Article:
I need to run my browser automation tests in parallel as they are painfully slow and I need to be able to provide developers with fast feedback on the state of there changes. Really, what is the point of spending time and effort on creating tests that no one wants to run because they take hours to run. In my opinion it was vital to get this going in order to get a return on the time and effort invested in our browser based test development.
We are a .Net shop and for our situation the best option for parallel browser testing is Selenium Grid, a Java platform. Quick overview, Selenium Grid uses a Hub to distribute tests to Nodes that actually run the test in the selected browser. Below I will explain how I got the Grid up and running.
Setup is pretty easy. All you have to do is download the Selenium Server standalone JAR file from http://selenium-release.storage.googleapis.com/index.html. You will have to install this file to all the machines that you will use as Hubs and Nodes. One quick note, you have to have JRE (Java Runtime Environment) setup on each machine you want to use as a Hub or Node.
If you have the JRE setup and on your system environment path, you can simply start the server with this command from the location of your Selenium Server standalone JAR file:
java -jar selenium-server-standalone-2.39.0.jar -port 4444 -role hub -nodeTimeout 600
I am using the 2.39.0 version of the server (make sure you use the correct name for your JAR file). This command starts the server on port 4444 with the Hub role and a timeout of 600 seconds. You can tuck this away in a bat file for easy access.
You can verify the hub is listening by viewing it in a browser. If you are on the hub machine, you can just go to localhost like so, http://localhost:4444/grid/console. This will present you with a page that you can view the configuration for the server.
To stop the Hub you just send it a command:
Having a Hub and no Node is just plain stupid. So, we need to add a Node to the Grid so that it can pass tests to it. The Hub will determine which Node to send a test to based on the properties requested by the test. So, we have to inform the Hub what properties the Node supports. There are a couple ways to do this, but I am going to use the command line to configure the Node. The way of the Ninja would be to use a JSON file, but I gave up on it after I couldn’t get it to recognize the JSON after about 30 minutes of research and trying. Actually, you can configure the Hub with JSON too, so you may want to look into this option as it makes your bat files cleaner and as you increase the Nodes you need it may cut down on duplication in your bat file too.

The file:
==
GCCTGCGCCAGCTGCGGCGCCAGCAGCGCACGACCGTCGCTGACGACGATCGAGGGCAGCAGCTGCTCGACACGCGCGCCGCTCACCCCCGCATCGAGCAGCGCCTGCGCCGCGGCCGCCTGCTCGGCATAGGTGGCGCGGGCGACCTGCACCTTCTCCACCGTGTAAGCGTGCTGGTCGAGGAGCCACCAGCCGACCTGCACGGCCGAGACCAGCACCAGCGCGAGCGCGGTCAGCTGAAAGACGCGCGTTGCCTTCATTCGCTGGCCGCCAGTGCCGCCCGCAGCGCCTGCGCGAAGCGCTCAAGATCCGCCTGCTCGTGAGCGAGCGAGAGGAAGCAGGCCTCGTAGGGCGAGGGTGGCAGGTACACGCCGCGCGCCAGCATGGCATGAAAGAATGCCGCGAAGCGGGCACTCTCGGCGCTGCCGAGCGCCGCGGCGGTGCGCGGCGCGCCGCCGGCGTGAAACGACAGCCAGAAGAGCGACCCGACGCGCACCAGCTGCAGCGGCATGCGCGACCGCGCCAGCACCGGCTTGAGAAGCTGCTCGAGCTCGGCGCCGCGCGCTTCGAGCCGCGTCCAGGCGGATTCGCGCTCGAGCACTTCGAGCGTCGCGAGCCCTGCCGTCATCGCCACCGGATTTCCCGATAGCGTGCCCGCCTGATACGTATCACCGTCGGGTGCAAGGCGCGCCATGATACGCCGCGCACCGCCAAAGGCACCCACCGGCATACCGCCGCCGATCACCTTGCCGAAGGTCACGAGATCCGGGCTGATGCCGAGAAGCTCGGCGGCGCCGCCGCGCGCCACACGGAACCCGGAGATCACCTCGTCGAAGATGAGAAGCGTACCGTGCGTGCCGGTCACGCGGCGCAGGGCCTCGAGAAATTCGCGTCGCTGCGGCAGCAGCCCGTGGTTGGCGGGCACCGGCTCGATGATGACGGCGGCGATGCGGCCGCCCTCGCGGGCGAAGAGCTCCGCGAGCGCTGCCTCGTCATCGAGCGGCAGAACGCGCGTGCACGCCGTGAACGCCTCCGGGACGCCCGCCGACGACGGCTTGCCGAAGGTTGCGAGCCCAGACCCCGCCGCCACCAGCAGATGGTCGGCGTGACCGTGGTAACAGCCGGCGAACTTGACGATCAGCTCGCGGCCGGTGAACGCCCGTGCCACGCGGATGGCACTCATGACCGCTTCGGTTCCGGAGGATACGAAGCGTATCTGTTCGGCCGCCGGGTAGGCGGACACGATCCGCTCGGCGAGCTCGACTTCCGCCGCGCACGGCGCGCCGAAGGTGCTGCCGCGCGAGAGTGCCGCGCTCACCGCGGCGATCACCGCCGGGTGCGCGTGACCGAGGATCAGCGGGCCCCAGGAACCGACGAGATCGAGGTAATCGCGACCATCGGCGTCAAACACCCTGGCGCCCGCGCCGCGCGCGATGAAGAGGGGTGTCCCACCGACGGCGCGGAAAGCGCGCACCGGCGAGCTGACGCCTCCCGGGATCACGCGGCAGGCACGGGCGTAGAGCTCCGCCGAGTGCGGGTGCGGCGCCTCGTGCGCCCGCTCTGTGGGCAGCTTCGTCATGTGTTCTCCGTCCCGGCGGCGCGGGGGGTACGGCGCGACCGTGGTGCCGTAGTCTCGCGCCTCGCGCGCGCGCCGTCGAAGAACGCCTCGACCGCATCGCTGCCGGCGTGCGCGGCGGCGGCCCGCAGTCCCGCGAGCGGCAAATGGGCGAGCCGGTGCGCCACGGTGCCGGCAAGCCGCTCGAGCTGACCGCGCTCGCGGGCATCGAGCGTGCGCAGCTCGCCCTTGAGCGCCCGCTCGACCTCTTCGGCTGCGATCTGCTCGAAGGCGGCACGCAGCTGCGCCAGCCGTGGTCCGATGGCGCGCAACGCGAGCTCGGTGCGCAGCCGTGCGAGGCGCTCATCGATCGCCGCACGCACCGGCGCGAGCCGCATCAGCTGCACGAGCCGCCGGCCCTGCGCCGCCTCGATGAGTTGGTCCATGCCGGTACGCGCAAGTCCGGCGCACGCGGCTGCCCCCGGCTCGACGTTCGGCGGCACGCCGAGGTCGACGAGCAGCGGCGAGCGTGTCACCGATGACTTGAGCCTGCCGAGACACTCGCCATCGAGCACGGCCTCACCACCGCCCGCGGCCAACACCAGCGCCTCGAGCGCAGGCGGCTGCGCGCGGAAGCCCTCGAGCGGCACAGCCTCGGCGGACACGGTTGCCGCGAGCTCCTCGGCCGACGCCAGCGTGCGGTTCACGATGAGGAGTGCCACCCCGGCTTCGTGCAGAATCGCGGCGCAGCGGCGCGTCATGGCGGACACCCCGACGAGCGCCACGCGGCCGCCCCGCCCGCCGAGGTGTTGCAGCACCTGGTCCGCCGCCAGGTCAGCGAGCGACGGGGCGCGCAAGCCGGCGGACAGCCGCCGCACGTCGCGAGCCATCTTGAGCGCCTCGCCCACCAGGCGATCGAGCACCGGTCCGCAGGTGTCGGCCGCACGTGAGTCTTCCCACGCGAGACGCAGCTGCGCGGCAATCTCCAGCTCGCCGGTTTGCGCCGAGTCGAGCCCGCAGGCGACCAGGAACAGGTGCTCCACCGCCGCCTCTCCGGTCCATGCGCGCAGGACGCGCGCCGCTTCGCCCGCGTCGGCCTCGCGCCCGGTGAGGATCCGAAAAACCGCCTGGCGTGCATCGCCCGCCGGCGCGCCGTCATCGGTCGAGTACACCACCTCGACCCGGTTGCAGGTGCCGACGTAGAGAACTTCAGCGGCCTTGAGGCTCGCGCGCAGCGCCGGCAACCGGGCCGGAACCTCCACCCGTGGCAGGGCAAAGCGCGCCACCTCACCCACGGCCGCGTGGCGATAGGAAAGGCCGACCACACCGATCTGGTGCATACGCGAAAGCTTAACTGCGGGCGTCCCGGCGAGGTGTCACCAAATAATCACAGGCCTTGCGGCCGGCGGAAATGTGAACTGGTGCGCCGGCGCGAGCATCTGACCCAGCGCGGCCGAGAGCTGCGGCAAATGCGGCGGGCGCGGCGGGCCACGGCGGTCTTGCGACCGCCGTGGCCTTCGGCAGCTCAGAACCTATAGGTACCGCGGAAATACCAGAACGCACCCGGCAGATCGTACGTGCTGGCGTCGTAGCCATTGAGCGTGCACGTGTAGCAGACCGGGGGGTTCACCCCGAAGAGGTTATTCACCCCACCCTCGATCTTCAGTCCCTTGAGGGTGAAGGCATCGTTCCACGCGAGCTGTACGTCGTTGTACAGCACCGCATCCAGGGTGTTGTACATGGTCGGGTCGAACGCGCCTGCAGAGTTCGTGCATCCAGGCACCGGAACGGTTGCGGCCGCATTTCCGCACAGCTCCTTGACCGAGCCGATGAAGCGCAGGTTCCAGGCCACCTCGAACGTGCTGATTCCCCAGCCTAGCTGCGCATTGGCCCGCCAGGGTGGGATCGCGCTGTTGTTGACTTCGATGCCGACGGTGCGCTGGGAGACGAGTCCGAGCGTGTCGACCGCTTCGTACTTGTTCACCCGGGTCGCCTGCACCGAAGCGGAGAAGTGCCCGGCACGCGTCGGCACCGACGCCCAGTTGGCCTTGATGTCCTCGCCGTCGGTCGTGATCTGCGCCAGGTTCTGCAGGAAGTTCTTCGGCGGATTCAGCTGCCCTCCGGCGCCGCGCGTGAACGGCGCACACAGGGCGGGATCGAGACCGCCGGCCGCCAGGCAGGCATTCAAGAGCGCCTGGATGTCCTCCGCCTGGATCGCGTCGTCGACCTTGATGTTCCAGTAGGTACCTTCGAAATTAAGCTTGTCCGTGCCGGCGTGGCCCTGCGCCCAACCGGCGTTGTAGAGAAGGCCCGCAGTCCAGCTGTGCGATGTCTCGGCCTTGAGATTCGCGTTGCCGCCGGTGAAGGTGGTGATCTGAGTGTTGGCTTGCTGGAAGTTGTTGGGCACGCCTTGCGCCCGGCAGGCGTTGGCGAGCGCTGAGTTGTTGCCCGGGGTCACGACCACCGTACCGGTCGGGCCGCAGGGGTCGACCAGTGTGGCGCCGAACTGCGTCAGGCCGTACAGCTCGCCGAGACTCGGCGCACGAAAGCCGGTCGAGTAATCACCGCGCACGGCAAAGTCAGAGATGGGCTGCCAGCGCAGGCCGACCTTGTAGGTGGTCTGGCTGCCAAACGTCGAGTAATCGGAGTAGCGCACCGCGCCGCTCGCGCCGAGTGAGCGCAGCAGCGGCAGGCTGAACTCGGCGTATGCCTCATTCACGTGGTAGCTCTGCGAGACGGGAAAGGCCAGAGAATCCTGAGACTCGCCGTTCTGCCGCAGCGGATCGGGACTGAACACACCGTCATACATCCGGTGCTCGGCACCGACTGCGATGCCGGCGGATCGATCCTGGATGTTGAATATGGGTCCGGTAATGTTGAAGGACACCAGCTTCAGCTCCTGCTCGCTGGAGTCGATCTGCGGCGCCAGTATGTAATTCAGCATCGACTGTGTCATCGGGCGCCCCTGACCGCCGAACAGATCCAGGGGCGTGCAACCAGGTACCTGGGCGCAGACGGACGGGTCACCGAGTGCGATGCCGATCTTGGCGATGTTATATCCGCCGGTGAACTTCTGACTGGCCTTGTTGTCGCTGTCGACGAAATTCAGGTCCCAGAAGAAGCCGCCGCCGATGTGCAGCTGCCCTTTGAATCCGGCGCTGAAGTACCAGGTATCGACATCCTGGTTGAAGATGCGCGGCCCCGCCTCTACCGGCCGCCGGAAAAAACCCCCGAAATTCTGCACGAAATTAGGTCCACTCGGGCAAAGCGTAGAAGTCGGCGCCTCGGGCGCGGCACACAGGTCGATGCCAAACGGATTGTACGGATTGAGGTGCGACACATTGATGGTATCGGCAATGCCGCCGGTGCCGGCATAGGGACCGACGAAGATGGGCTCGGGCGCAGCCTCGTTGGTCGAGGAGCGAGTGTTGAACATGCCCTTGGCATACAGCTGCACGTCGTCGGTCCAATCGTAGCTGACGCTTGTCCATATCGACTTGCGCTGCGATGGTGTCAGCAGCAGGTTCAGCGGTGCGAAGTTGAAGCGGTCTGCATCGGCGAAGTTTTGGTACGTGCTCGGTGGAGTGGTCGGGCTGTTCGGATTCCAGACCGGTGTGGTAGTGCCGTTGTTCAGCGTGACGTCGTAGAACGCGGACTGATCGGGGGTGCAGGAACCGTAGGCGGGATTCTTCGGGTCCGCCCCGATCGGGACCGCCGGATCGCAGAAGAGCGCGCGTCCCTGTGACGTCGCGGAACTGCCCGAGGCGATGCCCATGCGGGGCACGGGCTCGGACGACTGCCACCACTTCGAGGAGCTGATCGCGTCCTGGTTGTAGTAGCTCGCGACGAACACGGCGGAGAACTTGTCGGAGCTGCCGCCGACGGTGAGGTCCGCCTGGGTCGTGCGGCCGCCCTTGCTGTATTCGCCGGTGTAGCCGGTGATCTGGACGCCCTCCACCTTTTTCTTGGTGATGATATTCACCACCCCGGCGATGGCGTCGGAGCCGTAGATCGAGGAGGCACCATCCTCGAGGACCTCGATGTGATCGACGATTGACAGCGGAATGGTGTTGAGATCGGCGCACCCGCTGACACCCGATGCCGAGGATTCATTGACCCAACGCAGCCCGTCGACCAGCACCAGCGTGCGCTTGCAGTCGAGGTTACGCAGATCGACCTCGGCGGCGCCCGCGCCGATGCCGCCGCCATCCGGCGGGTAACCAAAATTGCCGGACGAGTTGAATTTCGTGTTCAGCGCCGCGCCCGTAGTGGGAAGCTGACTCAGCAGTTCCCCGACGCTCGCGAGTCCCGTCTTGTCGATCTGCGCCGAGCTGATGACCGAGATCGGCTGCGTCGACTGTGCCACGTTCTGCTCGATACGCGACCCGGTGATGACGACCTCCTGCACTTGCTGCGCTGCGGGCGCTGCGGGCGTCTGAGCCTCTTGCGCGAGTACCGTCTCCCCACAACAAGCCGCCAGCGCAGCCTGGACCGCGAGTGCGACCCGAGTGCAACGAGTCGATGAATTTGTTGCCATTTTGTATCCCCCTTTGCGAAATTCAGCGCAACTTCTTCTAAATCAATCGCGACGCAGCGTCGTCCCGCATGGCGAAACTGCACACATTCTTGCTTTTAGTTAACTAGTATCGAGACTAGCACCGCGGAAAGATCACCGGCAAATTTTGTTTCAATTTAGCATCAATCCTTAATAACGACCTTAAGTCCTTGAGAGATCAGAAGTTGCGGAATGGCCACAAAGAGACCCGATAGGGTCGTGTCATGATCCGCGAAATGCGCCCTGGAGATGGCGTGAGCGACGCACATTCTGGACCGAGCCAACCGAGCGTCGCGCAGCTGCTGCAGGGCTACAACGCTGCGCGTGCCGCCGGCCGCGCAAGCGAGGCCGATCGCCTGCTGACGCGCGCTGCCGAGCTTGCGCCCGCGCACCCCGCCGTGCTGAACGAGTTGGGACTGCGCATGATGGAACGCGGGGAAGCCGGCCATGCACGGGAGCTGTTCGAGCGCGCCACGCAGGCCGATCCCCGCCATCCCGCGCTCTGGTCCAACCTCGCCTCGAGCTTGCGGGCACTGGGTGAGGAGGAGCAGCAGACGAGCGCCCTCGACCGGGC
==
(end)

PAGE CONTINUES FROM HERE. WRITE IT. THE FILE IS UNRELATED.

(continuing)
NOTE: If you are going to use IE or Chrome you should add the path to the drivers on your system path or you may see an error like:
*The path to the driver executable must be set by the webdriver.ie.driver system property; for more information, see http://code.google.com/p/selenium/wiki/InternetExplorerDriver. The latest version can be downloaded from http://selenium-release.storage.googleapis.com/index.html*
To start the node, run this command and don’t forget to run it in the path of your jar file and to update the file name/version appropriately.
java -jar selenium-server-standalone-2.39.0.jar -role webdriver -browser "browserName=internet explorer,version=8,maxinstance=1,platform=WINDOWS" -hubHost localhost –port 5555
This starts the Node and registers it on the Hub. You can also add this to a bat file. Again, you can verify it started by opening up the Grid console and you will see the Node browsers in the Browser tab, http://localhost:4444/grid/console
To run a test you have to use the RemoteDriver and pass it the DesiredCapabilities for the browser that tells the Hub what Node to use to satisfy the test.
DesiredCapabilities capabilities = new DesiredCapabilities.InternetExplorer(); capabilities.SetCapability(CapabilityType.Platform, "WINDOWS"); capabilities.SetCapability(CapabilityType.BrowserName, "internet explorer"); capabilities.SetCapability(CapabilityType.Version, "8"); IWebDriver webDriver = RemoteWebDriver(capabilities); Note: the code above is not best practice because it is not SOLID. If your test code isn't SOLID, you need to change your code to use a factory, IoC, or whatever you need to do to remove the dependence on concrete drivers and its supporting DesiredCapabilities. I will leave that as an exercise for you until I publish my framework code :).
This may be a big change to your tests as you would have to replace every place you use a concrete WebDriver to using the RemoteDriver. If you code for IWebDriver instead of a concrete driver and have a single point for the creation of WebDrivers (see note in code above), it wouldn’t be that bad as you are just adding another instance of IWebDriver.
Well that’s it. The biggest hurdle IMHO is just writing your code in a manner that makes it easy to to switch WebDriver instances. Now I have to figure out how to run tests in parallel, oh boy!
- The documentation for Grid is on the Selenium Wiki – https://code.google.com/p/selenium/wiki/Grid2
- I got a lot of good info from PacktPub.com – http://www.packtpub.com/sites/default/files/downloads/Distributed_Testing_with_Selenium_Grid.pdf
- Jon Austen provides some Windows batch scripts to start the Server and Node on his blog – http://thegreenoak.blogspot.com/2013/03/scripts-to-run-selenium-grid-hub-and.html